• God bless test coordinators who must explain to teachers why they lose their planning time to testing.
  • God bless test coordinators who somehow make it all work when teachers take a leave day without warning because they don’t want to administer a test. I’m not talking about those who protest (God bless them for taking a stand and acting on it); GOT has in mind those teachers who are uncooperative.
  • God forgive all teachers who participate in the system knowing it is wrong, but must do what they have to do.
  • God forgive administrators who never drank the kool-aid, but have to do the same.
  • In closing, let’s bless the hearts of all lawmakers who congratulate themselves that they are improving the lives of kids. Well, that would be true if their kids were the dollars in their bank accounts.
A toast to Papa Dollar and Mama Dollar and they better have a family …

The Challenging Challenge Index

One week ago, GOT noted the discrepancy between a press release of his school district and the website maintained by the creator and sustainer of the Challenge Index, Jay Mathews. Original post here.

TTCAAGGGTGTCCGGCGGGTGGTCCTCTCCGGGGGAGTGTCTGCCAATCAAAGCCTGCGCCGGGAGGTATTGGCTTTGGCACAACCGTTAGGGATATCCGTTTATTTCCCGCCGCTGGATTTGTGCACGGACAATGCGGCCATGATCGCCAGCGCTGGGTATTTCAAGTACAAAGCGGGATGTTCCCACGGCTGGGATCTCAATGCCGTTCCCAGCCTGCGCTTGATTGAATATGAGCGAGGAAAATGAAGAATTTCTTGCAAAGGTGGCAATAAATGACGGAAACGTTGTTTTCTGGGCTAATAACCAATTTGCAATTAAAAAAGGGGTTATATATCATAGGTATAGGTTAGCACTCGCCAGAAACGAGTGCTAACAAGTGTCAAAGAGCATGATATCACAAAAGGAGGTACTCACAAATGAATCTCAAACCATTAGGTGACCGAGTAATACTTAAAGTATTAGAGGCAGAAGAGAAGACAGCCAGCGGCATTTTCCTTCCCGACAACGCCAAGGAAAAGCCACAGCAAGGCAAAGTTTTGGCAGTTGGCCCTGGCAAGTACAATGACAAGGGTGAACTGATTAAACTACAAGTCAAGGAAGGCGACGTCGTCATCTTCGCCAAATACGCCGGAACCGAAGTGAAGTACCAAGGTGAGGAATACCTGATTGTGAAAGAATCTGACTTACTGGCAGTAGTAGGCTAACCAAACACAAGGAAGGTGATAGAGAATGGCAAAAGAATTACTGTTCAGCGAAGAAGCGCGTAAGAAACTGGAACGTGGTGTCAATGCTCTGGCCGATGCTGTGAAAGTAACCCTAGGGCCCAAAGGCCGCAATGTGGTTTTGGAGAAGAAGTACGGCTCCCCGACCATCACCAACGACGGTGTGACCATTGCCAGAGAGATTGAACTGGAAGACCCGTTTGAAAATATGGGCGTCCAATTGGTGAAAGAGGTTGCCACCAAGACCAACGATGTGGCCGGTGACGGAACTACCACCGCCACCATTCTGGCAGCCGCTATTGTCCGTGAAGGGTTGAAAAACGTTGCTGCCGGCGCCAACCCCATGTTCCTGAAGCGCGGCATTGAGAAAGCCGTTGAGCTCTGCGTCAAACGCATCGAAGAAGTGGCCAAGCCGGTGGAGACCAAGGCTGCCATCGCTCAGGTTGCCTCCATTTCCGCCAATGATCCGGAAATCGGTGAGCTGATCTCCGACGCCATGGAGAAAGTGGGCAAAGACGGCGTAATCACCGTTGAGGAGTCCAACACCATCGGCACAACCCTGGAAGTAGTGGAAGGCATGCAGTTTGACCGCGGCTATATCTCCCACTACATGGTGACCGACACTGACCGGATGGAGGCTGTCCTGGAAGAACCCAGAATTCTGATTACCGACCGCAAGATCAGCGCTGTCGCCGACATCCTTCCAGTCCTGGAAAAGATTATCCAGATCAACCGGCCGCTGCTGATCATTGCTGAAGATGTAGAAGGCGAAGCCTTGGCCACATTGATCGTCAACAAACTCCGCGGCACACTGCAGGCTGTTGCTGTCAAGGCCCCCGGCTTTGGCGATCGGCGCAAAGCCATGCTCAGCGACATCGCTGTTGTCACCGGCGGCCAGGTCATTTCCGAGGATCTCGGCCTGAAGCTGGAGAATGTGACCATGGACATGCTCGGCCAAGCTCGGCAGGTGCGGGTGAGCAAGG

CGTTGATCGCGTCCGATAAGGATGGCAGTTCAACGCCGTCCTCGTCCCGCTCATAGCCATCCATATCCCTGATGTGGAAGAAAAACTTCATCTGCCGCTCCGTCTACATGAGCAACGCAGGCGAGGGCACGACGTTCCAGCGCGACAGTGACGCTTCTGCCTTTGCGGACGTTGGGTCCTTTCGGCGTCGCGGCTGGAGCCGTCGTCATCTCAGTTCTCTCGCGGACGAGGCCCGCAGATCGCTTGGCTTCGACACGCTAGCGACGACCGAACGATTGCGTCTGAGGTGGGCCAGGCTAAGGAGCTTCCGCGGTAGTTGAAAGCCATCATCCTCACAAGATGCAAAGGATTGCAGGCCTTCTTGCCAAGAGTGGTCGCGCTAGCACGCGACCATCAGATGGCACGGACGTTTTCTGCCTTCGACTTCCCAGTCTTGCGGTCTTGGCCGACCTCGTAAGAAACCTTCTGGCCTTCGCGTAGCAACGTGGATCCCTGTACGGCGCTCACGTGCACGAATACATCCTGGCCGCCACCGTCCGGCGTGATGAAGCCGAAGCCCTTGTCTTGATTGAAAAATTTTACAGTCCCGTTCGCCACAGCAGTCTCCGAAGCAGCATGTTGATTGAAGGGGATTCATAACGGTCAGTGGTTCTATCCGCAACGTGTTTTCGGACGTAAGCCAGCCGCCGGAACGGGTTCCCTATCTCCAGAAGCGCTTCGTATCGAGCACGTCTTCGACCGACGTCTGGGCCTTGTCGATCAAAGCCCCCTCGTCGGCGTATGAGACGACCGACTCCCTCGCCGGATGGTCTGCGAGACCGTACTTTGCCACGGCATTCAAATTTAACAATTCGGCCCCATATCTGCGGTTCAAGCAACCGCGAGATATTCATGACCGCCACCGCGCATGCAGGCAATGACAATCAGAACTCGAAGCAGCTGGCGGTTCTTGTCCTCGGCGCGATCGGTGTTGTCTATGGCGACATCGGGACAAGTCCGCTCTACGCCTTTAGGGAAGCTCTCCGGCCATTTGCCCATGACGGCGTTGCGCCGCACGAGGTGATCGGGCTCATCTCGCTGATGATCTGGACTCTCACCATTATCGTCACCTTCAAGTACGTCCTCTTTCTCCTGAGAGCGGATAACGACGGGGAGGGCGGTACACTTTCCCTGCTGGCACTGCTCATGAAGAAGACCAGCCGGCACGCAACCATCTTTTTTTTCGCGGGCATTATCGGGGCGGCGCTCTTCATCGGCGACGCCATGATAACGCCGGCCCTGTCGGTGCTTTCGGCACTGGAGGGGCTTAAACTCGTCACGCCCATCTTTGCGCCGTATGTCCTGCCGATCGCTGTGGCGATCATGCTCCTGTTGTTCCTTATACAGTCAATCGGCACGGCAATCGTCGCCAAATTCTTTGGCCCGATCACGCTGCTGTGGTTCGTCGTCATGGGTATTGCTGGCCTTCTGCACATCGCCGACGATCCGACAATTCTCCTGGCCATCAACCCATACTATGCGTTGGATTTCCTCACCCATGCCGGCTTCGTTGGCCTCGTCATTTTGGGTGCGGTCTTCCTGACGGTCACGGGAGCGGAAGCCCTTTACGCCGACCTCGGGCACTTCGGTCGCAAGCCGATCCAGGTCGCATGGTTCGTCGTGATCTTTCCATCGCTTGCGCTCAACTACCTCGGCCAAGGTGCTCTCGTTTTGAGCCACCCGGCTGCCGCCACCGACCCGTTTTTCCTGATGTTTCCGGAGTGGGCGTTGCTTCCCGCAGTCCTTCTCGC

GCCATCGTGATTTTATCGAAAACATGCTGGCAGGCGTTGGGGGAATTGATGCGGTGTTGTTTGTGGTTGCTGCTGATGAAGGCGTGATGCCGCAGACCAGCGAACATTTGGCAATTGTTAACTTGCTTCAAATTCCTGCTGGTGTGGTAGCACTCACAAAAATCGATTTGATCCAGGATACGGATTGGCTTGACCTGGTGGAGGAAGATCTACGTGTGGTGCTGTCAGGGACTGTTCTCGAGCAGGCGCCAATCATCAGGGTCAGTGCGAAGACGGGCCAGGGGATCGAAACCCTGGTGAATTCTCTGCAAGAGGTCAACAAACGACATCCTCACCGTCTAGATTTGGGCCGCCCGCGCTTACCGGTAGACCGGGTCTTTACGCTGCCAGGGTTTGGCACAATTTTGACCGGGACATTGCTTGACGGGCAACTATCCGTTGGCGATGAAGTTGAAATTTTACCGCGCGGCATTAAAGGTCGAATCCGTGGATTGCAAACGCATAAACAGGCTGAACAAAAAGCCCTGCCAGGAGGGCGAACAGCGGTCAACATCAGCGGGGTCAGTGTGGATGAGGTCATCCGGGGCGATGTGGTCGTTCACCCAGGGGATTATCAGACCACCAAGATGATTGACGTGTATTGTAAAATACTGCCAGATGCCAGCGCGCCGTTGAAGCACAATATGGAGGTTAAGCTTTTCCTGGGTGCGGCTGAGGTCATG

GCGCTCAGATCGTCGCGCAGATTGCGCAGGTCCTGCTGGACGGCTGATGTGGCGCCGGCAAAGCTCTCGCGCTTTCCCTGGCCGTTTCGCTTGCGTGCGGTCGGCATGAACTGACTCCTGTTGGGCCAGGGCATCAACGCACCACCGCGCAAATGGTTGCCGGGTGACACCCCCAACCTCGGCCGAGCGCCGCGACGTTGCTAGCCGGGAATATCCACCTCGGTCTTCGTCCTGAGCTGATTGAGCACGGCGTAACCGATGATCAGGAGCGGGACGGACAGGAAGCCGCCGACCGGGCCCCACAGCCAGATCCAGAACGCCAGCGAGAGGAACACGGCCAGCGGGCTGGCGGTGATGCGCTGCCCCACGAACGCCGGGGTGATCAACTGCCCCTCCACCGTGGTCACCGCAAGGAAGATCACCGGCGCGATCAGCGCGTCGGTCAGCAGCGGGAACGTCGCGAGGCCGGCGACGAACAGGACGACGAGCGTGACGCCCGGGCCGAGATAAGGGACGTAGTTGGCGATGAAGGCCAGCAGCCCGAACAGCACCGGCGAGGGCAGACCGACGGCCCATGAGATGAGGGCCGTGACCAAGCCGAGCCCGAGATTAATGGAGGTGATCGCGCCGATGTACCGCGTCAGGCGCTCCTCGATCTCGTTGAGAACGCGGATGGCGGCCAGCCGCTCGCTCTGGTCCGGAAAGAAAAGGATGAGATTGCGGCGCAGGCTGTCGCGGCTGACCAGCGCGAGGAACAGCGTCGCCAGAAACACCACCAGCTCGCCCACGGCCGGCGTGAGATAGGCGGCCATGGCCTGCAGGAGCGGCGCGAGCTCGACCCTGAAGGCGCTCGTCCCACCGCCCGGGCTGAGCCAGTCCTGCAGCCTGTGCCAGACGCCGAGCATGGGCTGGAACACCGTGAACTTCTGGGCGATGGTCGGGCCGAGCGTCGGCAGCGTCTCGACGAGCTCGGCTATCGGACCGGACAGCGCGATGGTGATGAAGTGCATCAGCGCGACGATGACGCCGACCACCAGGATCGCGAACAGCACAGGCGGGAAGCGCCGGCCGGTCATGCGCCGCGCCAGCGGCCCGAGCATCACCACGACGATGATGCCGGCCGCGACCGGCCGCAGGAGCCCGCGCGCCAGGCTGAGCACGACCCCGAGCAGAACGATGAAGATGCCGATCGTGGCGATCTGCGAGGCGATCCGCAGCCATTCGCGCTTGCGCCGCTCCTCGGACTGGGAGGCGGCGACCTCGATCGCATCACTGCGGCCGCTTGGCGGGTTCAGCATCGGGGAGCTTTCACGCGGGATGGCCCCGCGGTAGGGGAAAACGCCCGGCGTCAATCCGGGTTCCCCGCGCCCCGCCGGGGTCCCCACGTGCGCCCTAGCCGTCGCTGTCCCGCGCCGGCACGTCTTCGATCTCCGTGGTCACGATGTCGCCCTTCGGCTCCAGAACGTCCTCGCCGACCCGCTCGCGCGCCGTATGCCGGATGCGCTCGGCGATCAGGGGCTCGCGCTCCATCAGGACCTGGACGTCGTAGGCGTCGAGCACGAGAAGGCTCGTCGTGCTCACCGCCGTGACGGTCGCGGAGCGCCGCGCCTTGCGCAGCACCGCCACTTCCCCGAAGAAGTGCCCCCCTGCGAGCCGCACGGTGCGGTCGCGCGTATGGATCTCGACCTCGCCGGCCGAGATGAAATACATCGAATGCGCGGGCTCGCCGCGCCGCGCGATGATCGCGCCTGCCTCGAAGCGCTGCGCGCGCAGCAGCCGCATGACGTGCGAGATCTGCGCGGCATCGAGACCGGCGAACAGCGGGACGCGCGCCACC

As a result of subsequent confusion regarding the actual rankings (it seems there was an additional website providing the erroneous information), GOT contacted Mr. Mathews to clear the issue up. Mr. Mathews confirmed that his website was correct.

He then contacted the school in question about the press release. That kicked off a flurry of activity, quite hilarious by the way, but in the end, it turned out Mr. Mathews had received incorrect information from the school district.

Those corrections being made, the school’s ranking changed from 26th on the list to being 5th on the list.

While the website will not be updated for a few weeks, GOT will end with a quote from Shakespeare: All’s well that ends well.

The Challenge Index

In my school district, we are very proud of our academic magnet programs and the high rankings they receive each year. Recently, Team Duval News congratulated the high school generally regarded as the county’s best for placing in the eighth position.

Except they didn’t. The Challenge Index is produced by the Washington Post’s education columnist, Jay Mathews. If you check his website, you find that the school is actually in the 26th position and another district high school placed higher in the 23rd position.

So what’s up?

GOT doesn’t know why the news release doesn’t agree with the actual rankings on the website. But GOT realizes that we are in challenging times for school districts and traditional public schools in Florida.